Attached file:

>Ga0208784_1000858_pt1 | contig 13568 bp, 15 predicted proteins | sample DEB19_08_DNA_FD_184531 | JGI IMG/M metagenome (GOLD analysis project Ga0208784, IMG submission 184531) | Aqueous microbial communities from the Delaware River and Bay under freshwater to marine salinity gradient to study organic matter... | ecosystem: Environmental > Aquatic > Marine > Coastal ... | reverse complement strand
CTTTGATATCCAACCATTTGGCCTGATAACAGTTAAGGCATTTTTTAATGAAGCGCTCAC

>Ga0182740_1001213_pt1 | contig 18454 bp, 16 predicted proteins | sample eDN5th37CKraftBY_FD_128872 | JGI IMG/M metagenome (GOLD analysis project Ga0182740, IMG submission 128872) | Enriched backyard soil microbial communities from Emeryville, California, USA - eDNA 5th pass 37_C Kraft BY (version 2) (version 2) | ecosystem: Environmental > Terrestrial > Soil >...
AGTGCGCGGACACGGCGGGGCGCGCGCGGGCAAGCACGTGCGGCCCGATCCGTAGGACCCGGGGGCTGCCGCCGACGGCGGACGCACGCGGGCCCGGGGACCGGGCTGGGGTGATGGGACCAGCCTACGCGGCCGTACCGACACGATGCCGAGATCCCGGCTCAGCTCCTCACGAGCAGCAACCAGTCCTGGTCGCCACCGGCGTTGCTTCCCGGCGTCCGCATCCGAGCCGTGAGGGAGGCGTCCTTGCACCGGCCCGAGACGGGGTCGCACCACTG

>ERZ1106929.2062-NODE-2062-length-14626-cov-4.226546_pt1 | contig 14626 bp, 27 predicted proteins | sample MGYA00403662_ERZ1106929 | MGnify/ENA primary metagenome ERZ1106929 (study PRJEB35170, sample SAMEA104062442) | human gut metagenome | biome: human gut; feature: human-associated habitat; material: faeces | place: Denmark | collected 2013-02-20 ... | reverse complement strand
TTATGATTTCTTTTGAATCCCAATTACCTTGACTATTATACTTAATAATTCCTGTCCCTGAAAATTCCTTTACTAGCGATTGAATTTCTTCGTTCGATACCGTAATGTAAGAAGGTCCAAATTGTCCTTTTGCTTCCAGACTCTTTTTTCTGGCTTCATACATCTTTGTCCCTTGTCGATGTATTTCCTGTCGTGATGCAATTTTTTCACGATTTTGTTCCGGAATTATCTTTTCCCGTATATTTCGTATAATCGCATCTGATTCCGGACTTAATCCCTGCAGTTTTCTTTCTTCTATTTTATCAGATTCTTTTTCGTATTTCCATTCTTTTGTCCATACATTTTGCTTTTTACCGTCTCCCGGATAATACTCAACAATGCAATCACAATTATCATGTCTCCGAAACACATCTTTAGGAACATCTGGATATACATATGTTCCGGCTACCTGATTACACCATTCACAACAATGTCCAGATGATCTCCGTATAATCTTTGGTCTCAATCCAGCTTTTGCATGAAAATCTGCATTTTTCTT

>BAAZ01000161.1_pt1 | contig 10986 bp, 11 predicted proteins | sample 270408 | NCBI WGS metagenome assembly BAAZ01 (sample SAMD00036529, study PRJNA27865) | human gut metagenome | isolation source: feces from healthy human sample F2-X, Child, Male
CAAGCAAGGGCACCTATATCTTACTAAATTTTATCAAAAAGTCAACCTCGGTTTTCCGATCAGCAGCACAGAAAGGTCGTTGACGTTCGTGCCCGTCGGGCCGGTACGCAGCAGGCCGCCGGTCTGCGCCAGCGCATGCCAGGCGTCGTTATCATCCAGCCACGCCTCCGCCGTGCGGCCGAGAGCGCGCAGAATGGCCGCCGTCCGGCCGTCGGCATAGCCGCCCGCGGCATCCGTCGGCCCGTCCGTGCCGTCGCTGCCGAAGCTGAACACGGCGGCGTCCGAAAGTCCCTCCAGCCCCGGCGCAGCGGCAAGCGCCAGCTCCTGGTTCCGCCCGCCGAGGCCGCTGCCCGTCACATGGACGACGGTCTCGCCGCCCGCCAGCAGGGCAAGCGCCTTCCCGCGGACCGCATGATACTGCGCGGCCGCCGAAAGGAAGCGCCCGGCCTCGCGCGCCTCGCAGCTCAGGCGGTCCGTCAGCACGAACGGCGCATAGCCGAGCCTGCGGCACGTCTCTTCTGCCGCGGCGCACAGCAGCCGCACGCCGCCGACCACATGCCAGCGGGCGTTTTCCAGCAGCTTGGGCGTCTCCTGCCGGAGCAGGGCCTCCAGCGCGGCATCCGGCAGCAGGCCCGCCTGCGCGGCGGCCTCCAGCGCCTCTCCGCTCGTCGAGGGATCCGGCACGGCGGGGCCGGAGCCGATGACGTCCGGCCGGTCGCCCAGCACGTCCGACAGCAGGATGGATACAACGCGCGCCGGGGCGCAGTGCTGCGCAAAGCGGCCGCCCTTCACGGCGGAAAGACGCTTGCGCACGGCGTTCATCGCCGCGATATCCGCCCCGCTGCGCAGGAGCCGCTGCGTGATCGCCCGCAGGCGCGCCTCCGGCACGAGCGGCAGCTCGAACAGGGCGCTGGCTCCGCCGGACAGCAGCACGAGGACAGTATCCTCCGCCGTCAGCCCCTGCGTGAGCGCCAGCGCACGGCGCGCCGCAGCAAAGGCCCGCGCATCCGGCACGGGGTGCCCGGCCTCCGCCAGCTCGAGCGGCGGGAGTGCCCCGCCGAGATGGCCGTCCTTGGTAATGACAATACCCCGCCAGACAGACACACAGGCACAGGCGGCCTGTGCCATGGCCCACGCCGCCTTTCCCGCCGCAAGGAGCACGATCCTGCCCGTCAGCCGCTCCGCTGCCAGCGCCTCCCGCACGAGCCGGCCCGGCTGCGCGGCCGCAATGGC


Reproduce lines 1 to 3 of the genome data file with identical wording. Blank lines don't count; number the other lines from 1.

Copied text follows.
>Ga0208784_1000858_pt1 | contig 13568 bp, 15 predicted proteins | sample DEB19_08_DNA_FD_184531 | JGI IMG/M metagenome (GOLD analysis project Ga0208784, IMG submission 184531) | Aqueous microbial communities from the Delaware River and Bay under freshwater to marine salinity gradient to study organic matter... | ecosystem: Environmental > Aquatic > Marine > Coastal ... | reverse complement strand
CTTTGATATCCAACCATTTGGCCTGATAACAGTTAAGGCATTTTTTAATGAAGCGCTCAC

>Ga0182740_1001213_pt1 | contig 18454 bp, 16 predicted proteins | sample eDN5th37CKraftBY_FD_128872 | JGI IMG/M metagenome (GOLD analysis project Ga0182740, IMG submission 128872) | Enriched backyard soil microbial communities from Emeryville, California, USA - eDNA 5th pass 37_C Kraft BY (version 2) (version 2) | ecosystem: Environmental > Terrestrial > Soil >...